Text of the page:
With the increased cost of college tuition, parents are finding it more and more difficult to meet tuition payments. Among other saving tools, many are using life insurance as a means to afford higher education expenses. To learn more about how you can utilize this feature of life insurance, read on.
Describes how to use a policy for your child's education funding.
Recommends the right type of policy for effective college savings.
Premiums can vary by as much as 50% for the same coverage and options, so it pays to get quotes from as many reputable insurers as possible.
With our partner USAA, you can find the ideal combination of premium price and top-notch service that you'd expect from a top-rated carrier.
USAA, normally only offers most of its services to military members, veterans, and their families, however, life insurance is the exception. Now, anyone can get the great pricing and customer service for which the company is known and loved for by their customers.
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The proceeds from a life insurance policy can be a good source of funds for making college tuition costs more affordable. Cash value insurance, especially, is ideal for this purpose.
Anyone with children is already well aware of the high cost of college tuition and may have even started saving up for the thousands you'll spend. A life insurance policy can be used as an additional college savings resource, as well as a guarantee that, in the event of a premature death of you or your spouse, your child will have access to sufficient funds to finance a college education.
The savings component of a cash-value insurance policy can be used to put aside money to cover the cost of tuition. This savings feature allows a portion of your premiums to be invested.
Depending upon the type of policy, either you or the insurance company creates and maintains your personal portfolio. If the bills for tuition become too burdensome, you can take out a loan up to the amount of accumulated savings.
The insurance company charges you a lower interest on the loan than any other financial institution will. If you take this route, the death benefit of your insurance policy will be reduced by the amount you have taken out on loan. If you choose to pay off the loan, the original amount of your death benefit will be re-established.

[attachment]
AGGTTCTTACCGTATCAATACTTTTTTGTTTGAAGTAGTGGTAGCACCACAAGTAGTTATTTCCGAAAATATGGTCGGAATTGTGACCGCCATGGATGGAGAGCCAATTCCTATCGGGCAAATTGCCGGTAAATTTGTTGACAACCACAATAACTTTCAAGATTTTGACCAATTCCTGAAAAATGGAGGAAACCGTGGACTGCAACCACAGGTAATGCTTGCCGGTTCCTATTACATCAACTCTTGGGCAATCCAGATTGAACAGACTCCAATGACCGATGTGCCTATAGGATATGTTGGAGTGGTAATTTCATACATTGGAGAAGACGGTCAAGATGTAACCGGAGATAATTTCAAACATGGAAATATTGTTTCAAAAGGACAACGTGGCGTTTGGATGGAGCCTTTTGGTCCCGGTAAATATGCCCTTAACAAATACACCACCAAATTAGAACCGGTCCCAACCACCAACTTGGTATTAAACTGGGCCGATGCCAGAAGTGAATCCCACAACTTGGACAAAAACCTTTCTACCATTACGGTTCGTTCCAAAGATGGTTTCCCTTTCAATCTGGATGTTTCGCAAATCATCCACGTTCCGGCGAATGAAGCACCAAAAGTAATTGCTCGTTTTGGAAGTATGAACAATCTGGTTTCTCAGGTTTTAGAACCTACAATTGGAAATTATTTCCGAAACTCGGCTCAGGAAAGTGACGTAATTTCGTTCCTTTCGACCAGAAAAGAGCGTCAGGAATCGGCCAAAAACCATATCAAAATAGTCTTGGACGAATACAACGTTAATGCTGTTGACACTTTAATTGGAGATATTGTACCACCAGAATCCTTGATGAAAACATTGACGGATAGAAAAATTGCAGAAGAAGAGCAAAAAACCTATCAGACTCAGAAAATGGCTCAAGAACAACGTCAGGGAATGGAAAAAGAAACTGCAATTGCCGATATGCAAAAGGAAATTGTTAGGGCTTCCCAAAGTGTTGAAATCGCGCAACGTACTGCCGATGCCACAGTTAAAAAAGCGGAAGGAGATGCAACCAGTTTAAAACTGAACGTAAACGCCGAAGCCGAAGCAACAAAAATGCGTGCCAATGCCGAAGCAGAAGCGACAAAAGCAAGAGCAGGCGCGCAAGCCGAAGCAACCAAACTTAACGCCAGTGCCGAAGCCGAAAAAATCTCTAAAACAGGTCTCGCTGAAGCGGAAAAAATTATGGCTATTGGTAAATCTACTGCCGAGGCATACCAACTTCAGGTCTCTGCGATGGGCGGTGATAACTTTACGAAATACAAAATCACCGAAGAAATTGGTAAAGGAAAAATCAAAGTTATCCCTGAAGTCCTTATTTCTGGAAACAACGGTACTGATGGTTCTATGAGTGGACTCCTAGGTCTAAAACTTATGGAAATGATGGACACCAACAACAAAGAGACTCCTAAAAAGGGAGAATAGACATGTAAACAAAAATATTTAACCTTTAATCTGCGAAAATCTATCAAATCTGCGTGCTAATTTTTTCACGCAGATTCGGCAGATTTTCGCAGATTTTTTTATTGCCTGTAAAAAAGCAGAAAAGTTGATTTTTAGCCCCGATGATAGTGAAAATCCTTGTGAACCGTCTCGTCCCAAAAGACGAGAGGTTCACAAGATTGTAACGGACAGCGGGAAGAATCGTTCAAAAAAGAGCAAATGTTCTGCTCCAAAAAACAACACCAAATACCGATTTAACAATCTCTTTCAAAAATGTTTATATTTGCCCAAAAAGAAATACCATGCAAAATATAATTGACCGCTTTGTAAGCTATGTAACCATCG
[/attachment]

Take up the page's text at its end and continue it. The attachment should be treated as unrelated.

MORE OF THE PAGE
The advantage to using your savings from a life insurance policy instead of from another source is that no taxes are applicable to these loans as long as you make your premium payments. Furthermore, the interest you earn from your life insurance policy's investments is non-taxable as income. Because your earnings are never reduced by taxes, your policy's portfolio increases more rapidly than if it were invested without the aid of a life insurance policy. In essence, your money grows tax-deferred and can be used tax-free!!
A permanent, or whole life insurance policy is needed if saving for college is part of the reason why you would choose to get insured; get in touch with an agent from one of our partner carriers who will discuss your protection and investment options, and present you with a quote on what the associated costs would be.
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If you purchase a to act as a source for funding your child's education, you must purchase a cash-value policy. Since term life insurance has no savings vehicle, it can't be used as a source for money without seriously decreasing its death benefit.
With a cash-value life insurance policy, you can use the savings component to save money for college expenses and the death benefit component to secure the funds needed for your child's education in case of your premature death. With this approach you use your policy to its fullest potential.
Another option insurance agents suggest for funding a child's education is to purchase a cash-value life insurance policy insuring your child.
Although there are advantages to this method - your child is guaranteed insurability for life under the policy as long as the premiums are paid on time and the value of the policy is not required to be reported to the financial aid office, thereby possibly increasing the amount of money the college gives your child - these advantages don't really pay off in the long run. The financial aid increase can be negligible and the risk of not being insurable later in life isn't great enough to merit the extra cost. We suggest you stick to insuring yourself.